Navigating a course
It was probably inevitable that Phil West ended up racing at Mount Panorama.
“When I was 11 or 12 we moved to Bathurst from Townsville,” he explained. “In 1952 and 1953, I walked around Bathurst selling programs. It never occurred to me I could ever afford to go racing.”
West’s racing career began in an unlikely way, when the qualified mechanical engineer decided his new road car might be too much of a challenge.
“I was married and living in Fairfield in Sydney in 1962. The wife wanted a Renault Floride and I bought a Morgan Plus 4. The Morgan Car Club was pretty active back then,” he remembers.
“It was so bloody quick, compared to all the MGs and things I had had, I figured I’d kill myself. So I decided to do a bit of hill-climbing to teach myself how to drive it. I just went to have some fun in a motor car. I had no plan or no expectation. That led to a Lotus 20, then the little Brabham. It didn’t occur to me that it was a stupid thing. I just keep doing it. I spent every cent I had for years.
“I bought the Lotus 20 to find out if I could drive. It came from Kurt Keller Motors. It was very secondhand. It was a ’62 model and I bought it in 1965. They had the Cosworth 105E Anglia engine and if it was a good one they had 100 brake horsepower.”
For West – no relation to Des West or AMC’s editor – the lessons came quickly as he got to the front.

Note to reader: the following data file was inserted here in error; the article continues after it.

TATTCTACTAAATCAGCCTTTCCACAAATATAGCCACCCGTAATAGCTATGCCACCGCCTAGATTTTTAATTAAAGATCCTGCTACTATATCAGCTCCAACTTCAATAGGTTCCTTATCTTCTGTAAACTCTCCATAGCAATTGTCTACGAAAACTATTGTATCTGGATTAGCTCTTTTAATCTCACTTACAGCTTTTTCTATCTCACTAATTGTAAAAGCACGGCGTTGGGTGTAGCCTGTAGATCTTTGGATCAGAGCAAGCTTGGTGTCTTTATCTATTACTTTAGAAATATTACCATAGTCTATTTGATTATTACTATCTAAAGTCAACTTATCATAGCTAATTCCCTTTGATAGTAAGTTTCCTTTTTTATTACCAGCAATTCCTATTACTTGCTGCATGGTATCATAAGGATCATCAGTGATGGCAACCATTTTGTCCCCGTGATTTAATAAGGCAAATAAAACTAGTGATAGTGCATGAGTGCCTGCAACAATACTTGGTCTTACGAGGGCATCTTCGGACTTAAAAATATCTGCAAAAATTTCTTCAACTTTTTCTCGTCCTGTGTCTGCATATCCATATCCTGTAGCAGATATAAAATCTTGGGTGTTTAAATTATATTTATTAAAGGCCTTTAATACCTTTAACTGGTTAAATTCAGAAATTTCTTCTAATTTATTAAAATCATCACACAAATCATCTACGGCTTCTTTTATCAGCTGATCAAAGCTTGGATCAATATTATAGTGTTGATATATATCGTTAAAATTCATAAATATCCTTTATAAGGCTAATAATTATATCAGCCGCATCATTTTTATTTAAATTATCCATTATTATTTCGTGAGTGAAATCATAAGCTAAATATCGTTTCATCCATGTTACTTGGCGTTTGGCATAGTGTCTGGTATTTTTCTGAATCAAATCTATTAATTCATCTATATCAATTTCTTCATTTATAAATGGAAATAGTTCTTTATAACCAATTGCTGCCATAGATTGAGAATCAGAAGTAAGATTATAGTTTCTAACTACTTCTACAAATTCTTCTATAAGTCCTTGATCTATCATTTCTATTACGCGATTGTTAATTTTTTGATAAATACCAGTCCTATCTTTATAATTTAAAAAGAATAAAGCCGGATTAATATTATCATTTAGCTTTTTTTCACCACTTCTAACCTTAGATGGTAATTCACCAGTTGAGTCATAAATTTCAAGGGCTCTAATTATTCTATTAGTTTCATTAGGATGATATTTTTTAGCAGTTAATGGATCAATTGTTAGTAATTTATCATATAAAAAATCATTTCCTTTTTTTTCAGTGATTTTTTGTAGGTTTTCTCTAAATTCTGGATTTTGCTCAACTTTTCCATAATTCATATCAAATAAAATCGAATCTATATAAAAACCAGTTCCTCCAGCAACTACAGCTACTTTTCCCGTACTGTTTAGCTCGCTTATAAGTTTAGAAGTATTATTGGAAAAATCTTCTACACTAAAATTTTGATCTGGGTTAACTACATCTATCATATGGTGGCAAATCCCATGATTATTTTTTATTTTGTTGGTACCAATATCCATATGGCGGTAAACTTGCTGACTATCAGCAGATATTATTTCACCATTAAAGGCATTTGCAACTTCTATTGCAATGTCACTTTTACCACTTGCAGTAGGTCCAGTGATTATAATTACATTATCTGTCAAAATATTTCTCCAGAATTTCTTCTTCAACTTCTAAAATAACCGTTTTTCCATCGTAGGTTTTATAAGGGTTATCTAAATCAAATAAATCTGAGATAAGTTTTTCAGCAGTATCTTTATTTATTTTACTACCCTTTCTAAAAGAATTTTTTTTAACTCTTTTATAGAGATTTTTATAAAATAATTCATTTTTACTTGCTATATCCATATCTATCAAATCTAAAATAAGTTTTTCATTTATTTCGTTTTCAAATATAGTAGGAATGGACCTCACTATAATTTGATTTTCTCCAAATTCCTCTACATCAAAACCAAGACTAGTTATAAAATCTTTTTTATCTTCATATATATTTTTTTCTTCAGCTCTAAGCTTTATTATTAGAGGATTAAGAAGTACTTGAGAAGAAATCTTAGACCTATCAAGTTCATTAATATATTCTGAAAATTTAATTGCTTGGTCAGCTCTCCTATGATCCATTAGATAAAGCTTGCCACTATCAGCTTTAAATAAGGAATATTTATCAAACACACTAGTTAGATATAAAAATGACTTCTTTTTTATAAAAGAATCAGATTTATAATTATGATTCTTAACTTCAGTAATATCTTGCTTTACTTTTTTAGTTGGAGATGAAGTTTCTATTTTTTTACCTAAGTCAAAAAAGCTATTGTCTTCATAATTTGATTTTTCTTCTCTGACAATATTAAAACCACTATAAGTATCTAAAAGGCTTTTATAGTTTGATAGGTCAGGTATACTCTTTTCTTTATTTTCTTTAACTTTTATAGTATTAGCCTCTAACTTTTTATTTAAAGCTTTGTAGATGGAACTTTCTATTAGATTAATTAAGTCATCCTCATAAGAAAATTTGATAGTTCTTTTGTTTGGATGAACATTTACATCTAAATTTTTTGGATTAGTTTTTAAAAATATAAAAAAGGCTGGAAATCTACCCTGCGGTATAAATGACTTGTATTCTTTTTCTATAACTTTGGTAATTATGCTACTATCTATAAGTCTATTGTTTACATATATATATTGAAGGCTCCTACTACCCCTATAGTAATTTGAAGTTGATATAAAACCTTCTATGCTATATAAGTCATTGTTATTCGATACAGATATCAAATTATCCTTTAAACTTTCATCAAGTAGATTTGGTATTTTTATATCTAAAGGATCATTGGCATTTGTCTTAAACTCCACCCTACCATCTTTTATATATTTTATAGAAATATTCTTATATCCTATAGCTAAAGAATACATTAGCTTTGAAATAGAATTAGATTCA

“Lotus 20s at Warwick Farm were a prime example of driving. About fifty people raced then and 44 of them did 1 minute 52 seconds. Six of us did 1:46. That’s light years, and it was the difference between drifting [through corners] and not drifting.
West’s ability was obvious to stammering Scuderia Veloce Racing boss David McKay, who had close ties to Ferrari, plus a stellar driver line-up including Spencer Martin, Bill Brown and even Jackie Stewart as guest driver.
That meant West got to drive a range of cars in various classes, from a production Monaro to a Ferrari GTB and the Brabham.
“A lot of people didn’t like David, but I did. He was still quick. But it was always a struggle to get the money together.”
He recalls driving the Ferrari GTB coupe in a three-car team for SV in the 6-hour race at Surfers Paradise, alongside a P4 and 250LM.
“It was a f**king awful motor car. Coming into Lukey Corner, over the back, I was braking at 180 yards while the others were at 80. It had complete and utter rear-end breakaway,” West recalls wryly.
He also has clear memories of the contrast with the early Monaro, during testing at the same track.
“The Ferrari was doing 154 down the straight, the Monaro about 124. The Ferrari was on 10-inch-wide Dunlop racing tyres with inboard disc brakes and the Holden was on Michelin XAS road tyres. But it was six seconds quicker around the circuit than the Ferrari. That was something that really opened my eyes, and since then I’ve not been the least bit interested in the badge on the front.”
Top and right: This story stemmed from a chat with Jim Palmer for issue #67’s HDRT story. Jim wondered whatever happened to West. A mate of Phil’s saw the story and prompted him to drop us a line. Above: He raced for David McKay’s Scuderia Veloce team. This is the Surfers Paradise enduro. Below: West raced until he answered a key question in his mind.